Government considering whether to continue consensual agreement or implement 2006 Act
With just eight days to go for the completion of admissions for postgraduate medical courses in the State, the government seems to be in two minds on its consensual agreement with the private unaided educational institutions for admissions this year.
A meeting chaired by Chief Minister Siddaramaiah on Wednesday with Minister of State for Medical Education Minister Sharan Prakash Rudrappa Patil and Higher Education and Tourism Minister R.V. Deshpande to resolve the imbroglio over admissions for PG courses remained inconclusive. The meeting was attended by representatives of COMED-K.
A decision was taken to hold another round of meeting in the next few days.
The Supreme Court, in its order on May 13, said that the last date for admissions for PG medical courses will be May 31. Seeking more time for the last date for admissions, the government has filed a petition in the Supreme Court and it would come up for hearing on Monday, Dr. Patil said.
Though the Chief Minister and Dr. Patil are committed to implementing the Karnataka Professional Educational Institutions (Regulation of Admission and Fixation of Fee) Act, 2006, they fear a fixation committee under the Act may increase fee and that would burden students belonging to poor families. Moreover, a committee is yet to be constituted.
The BJP-Janata Dal(S) coalition government and the BJP government had entered into a consensual arrangement or agreement with the Private Unaided Professional Educational Institutions for 2006-2007, 2007-2008 2008-09, 2009-10, 2010-11, 2011-12 and 2012-13.
The previous governments kept in abeyance the Act of 2006 for admissions and fixation of fee in private unaided professional educational institutions.
Speaking to The Hindu, Dr. Patil said that the private college managements have expressed readiness for continuation of the consensual pact. But the managements placed a proposal to seek a hike in fee. The government considered that hike in fee would increase the financial burden on meritorious students belonging to poor families.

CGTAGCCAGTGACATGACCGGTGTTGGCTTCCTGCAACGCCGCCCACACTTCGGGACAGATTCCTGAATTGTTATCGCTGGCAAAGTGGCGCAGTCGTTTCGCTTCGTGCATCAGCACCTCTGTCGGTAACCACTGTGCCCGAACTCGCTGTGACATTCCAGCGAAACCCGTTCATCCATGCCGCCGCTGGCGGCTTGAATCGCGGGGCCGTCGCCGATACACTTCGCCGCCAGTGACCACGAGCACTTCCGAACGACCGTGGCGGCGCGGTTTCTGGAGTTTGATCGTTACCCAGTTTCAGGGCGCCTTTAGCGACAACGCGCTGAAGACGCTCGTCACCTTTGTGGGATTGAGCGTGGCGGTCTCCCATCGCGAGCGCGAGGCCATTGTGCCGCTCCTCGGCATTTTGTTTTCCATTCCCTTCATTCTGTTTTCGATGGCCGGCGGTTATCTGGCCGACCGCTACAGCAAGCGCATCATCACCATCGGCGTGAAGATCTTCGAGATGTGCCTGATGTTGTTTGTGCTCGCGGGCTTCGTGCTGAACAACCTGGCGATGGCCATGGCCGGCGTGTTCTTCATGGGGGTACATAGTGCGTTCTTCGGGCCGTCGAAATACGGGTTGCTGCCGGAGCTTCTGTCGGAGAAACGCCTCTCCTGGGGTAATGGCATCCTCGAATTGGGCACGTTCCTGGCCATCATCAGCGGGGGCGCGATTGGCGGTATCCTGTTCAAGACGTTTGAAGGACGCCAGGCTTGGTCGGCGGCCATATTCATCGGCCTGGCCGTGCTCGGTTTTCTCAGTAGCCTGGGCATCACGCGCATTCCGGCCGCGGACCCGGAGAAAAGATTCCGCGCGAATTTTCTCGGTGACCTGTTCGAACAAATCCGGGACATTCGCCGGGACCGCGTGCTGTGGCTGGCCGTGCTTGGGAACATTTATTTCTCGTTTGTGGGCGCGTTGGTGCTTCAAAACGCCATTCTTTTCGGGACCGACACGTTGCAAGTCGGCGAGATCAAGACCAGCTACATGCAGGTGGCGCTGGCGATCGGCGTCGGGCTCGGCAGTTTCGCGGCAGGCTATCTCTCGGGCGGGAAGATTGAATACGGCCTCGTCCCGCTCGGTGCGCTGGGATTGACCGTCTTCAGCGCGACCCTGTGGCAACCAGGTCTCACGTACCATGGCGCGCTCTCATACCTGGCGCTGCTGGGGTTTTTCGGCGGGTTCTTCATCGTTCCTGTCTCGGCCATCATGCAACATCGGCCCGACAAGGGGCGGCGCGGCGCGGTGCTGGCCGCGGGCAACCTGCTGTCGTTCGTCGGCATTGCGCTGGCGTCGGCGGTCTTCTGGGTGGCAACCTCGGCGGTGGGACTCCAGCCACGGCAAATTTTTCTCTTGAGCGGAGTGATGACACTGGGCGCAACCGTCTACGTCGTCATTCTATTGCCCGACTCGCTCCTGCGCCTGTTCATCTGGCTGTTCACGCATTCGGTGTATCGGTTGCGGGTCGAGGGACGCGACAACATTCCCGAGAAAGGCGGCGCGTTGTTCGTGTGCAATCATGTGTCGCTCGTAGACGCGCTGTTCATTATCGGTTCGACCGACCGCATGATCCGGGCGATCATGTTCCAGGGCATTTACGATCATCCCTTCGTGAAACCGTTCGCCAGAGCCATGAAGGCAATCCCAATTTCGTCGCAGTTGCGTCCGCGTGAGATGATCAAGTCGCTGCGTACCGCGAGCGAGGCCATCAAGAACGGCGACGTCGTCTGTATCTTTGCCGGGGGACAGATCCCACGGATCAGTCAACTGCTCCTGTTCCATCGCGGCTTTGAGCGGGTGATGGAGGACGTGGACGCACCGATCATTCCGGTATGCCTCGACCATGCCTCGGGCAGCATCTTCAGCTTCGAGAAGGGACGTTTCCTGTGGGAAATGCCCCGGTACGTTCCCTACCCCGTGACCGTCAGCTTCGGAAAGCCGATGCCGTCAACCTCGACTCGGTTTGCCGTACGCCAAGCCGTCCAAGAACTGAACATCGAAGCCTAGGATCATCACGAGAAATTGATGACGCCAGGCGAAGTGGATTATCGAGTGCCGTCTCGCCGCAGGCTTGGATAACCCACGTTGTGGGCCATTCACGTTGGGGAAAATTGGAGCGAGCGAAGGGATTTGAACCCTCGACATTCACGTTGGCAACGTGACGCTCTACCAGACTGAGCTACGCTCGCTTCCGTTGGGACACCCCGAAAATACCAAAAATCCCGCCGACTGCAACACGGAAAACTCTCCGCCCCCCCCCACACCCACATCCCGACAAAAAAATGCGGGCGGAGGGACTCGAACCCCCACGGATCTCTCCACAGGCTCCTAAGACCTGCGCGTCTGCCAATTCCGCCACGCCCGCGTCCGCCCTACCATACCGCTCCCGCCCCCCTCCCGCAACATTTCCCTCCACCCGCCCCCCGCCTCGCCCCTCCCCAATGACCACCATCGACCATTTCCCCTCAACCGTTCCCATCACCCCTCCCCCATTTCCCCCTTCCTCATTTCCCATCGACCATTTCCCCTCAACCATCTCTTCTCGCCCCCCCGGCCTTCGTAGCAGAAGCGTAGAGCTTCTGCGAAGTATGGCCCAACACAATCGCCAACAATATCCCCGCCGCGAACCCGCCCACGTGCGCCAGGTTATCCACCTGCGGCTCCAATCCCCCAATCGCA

As the principal Opposition, the Congress had, in the last five years, been pressing for the implementation of the 2006 Act. Now, the party has come to power and it is in two minds whether to implement the Act or go ahead with the consensual pact, sources said.
“Keeping in view the students’ interests, the government has an open mind on admissions. The government is keen on implementing the 2006 Act and is considering the pros and cons of the Act as well as the consensual agreement,” Dr. Patil said. “We cannot keep the future of the students in the dark all the time. We are going to implement the Act. But time is too short now. The Chief Minister will hold another round of meeting soon to finalise the admission process,” Dr. Patil said.
Under the consensual pact, different fee structure would be fixed for different categories of students. Under the 2006 Act, the Fee Fixation Committee should be headed by a retired High Court judge. The fee for students belonging to poor families in government medical college was Rs. 36,000 and more than Rs. 3 lakh for other students under government quota in private colleges in 2012-13.
Under the Act, 50 per cent of the seats are reserved for students belonging to poor, Scheduled Castes, Scheduled Tribes and other backward class families in government, aided consortium of medical, engineering and dental colleges. Under the pact, only 25 per cent of seats were reserved for such students in COMED-K colleges last year, officials said.
As per the Act, the government should constitute a one-man regulatory committee headed by a former Vice-Chancellor of university, to oversee the admission process. The committee is yet to be set up.